During the final of Hillary Clinton’s campaign this election season, the main idea has been that in order for the middle class to actually grow, big businesses need to do even more to share their wealth with the employees who do all the hard work whole day, whole night.
For now, it seems that Apple agrees with her!
Starting all, all Apple employees, starting from its top engineers to the last retail and AppleCare worker, will be eligible to get a stock grant program that could previously only be obtained by Apple’s corporate employees. This was announced by Apple CEO Tim Cook, proclaiming the new program in a company-wide email last night, if WIRED is to be believed. Cook clarified that, while Apple employees have always been eligible to obtain Apple stocks at a discounted rate, only corporate employees were capable to be nominated for restricted stock units (shortened to RSUs), which essentially amount to grants of stock that the company uses as incentives to keep and reward their top talented employees. But now, any employee can get them. Apple has not yet responded to WIRED’s request for comment.
RSUs are rather common among Silicon Valley startups fighting the competitive battle for engineering, design, and business talent. But for a company of Apple’s size, which depends not only on high-end knowledge workers but a vast network of retail and service employees around the world, the move sets an important precedent about the role businesses should play in ensuring the financial stability of all—not just some—of their employees.
It’s a precedent that Mrs. Clinton, at least, would like to extend during her presidential tenure. But her plan, now called the “rising incomes, sharing profits” tax credit, is slightly different from what Apple is announcing. Instead of a standard stock program, Clinton suggests a true profit-sharing program, where companies give employees grants—up to 10 percent of that employee’s wages—in return for a two year tax credit. The tax credit would amount to 15 percent of all the money the company divvied out through its profit-sharing program. So, in other words, an employee who makes $50,000 a year could receive a $5,000 grant, and the company itself would receive a $750 tax credit.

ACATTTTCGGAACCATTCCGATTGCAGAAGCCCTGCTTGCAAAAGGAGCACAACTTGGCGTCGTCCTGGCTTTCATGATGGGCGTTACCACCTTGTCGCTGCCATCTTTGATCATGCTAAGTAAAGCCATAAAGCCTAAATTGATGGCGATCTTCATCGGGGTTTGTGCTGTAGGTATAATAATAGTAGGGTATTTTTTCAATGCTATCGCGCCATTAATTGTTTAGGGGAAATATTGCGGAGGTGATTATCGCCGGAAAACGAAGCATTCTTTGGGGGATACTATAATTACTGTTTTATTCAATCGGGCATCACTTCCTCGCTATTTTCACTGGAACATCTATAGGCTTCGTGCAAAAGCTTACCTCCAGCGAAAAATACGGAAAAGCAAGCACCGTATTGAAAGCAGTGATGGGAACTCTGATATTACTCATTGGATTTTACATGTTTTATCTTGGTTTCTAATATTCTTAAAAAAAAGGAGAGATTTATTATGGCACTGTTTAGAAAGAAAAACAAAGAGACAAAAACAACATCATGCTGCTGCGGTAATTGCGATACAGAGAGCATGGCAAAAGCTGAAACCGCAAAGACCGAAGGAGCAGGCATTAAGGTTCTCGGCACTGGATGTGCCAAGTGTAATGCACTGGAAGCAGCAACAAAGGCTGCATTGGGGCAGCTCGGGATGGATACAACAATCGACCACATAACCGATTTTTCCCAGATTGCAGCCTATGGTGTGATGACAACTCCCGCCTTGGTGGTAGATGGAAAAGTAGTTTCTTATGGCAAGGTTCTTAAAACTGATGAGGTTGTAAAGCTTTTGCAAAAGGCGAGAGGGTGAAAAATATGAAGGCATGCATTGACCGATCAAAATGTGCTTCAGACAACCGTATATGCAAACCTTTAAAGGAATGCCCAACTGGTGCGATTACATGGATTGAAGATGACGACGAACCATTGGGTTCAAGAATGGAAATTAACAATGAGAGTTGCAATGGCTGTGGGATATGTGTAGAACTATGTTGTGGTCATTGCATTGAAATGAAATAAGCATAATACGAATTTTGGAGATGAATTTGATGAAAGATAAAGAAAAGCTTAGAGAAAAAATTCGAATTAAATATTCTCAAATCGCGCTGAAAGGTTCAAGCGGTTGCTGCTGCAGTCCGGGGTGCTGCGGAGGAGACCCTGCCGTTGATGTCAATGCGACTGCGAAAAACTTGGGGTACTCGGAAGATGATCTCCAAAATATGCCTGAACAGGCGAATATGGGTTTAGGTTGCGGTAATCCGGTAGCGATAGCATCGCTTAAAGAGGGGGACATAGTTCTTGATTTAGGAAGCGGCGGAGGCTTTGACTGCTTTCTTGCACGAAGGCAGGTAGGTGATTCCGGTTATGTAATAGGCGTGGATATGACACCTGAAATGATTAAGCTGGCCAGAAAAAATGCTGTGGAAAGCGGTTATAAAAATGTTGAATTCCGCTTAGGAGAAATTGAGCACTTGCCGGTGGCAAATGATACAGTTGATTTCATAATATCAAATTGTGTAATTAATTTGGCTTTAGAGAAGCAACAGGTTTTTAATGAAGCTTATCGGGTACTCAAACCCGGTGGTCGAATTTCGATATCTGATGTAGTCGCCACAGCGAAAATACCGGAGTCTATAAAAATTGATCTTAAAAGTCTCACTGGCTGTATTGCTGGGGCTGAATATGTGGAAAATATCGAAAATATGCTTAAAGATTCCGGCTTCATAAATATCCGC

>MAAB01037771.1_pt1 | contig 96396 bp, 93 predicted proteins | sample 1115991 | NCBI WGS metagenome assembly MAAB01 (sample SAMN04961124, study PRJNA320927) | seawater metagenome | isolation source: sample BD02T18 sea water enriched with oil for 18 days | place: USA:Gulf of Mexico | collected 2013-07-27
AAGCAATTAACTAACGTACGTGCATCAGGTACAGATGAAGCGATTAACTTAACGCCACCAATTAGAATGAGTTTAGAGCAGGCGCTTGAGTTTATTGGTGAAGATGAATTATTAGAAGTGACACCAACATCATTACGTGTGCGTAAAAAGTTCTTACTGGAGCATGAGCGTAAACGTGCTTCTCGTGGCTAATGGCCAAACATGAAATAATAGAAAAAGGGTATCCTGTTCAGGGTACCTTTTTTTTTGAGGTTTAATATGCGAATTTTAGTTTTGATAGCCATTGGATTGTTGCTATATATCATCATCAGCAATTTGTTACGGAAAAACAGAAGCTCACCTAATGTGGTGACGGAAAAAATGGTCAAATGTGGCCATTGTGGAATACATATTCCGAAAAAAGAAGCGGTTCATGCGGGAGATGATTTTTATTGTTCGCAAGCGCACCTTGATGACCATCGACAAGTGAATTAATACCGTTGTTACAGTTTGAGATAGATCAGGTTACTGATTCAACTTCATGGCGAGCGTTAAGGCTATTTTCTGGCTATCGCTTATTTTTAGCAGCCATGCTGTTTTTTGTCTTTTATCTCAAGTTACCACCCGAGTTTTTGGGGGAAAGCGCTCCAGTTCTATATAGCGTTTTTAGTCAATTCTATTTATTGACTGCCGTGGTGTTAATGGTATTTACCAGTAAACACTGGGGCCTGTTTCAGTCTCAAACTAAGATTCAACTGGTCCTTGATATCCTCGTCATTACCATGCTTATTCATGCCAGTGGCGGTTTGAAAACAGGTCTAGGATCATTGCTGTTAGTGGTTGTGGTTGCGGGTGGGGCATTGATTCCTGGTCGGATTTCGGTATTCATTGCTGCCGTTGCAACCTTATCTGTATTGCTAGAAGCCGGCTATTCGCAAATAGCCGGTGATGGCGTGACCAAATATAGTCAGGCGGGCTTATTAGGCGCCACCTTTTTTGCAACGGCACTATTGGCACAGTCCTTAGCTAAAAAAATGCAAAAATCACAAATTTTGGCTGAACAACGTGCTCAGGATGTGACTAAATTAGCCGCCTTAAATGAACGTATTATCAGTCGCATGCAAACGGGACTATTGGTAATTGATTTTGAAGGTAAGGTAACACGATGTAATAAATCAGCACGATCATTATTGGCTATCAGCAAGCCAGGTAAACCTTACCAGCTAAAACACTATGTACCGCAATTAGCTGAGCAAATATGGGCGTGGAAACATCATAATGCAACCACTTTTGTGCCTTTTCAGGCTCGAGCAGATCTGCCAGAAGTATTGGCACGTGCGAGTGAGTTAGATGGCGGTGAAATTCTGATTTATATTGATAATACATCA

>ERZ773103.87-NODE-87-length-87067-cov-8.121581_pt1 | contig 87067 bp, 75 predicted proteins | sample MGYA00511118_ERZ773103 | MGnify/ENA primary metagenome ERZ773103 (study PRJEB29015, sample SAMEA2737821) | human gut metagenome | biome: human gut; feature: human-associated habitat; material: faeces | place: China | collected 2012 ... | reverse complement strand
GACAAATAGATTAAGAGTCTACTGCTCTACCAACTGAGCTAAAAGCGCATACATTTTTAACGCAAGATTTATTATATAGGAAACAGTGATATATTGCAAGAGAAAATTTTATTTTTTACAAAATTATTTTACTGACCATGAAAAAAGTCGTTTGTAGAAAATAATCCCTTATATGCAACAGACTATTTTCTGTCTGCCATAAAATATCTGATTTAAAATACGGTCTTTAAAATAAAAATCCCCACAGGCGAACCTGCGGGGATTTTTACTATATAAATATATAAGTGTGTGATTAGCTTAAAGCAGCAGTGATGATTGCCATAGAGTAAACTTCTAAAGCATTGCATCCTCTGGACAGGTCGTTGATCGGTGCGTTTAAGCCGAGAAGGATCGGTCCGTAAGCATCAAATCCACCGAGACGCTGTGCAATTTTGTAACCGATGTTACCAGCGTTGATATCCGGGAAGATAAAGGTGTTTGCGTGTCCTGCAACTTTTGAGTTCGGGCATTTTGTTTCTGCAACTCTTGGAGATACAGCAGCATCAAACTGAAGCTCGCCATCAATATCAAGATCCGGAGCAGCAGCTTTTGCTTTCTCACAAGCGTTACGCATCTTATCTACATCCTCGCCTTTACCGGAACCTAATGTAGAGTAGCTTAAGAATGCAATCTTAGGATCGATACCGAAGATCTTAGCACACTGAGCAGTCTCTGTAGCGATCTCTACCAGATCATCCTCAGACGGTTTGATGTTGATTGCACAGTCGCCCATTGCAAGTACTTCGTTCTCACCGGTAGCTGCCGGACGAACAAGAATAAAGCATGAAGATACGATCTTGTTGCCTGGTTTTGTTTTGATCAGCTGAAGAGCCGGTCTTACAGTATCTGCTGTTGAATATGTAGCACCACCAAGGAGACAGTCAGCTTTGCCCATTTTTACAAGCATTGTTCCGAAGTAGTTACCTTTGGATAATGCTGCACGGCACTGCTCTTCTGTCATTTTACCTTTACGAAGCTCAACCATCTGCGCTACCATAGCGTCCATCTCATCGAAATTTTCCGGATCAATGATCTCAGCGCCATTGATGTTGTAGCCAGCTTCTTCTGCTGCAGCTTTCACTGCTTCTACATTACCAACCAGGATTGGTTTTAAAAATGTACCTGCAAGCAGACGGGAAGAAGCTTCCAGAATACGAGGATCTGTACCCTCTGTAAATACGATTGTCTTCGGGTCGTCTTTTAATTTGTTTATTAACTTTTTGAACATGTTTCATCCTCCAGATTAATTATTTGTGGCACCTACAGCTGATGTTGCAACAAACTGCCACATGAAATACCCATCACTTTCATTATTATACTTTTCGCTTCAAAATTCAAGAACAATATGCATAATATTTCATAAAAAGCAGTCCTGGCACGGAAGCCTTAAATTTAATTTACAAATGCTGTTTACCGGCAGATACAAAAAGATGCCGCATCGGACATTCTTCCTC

“Yes, of course, raise the minimum wage, but we have to do so much more, including finding ways so that companies share profits with the workers who helped to make them,” Clinton said during last night’s Democratic debate. WIRED has reached out to the Clinton campaign for comment on Apple’s plans.
While Clinton’s version of precisely how this will all go may be different a fair deal from Apple’s version, both plans attempt to reach the selfsame final target: to make more parity between the people at the top of the corporate ladder, the people at the bottom of the corporate ladder, and everyone in between. Everyone should get their share of corporate wealth.
Seeing how Apple has affected the business world to such a great degree, not just technologically but ethically and environmentally throughout the years as well, it’s easy to see how Apple could also influence its fellow tech and corporate giants on this burning modern issue — and provide the Clinton campaign with a marquee company to name-check on the campaign trail.
So far, the plan seems to have received a large amount of support, but we all have to see how it actually works out in the end. What are your thoughts about it, and do you support the recent changes in Apple’s stock scheme?
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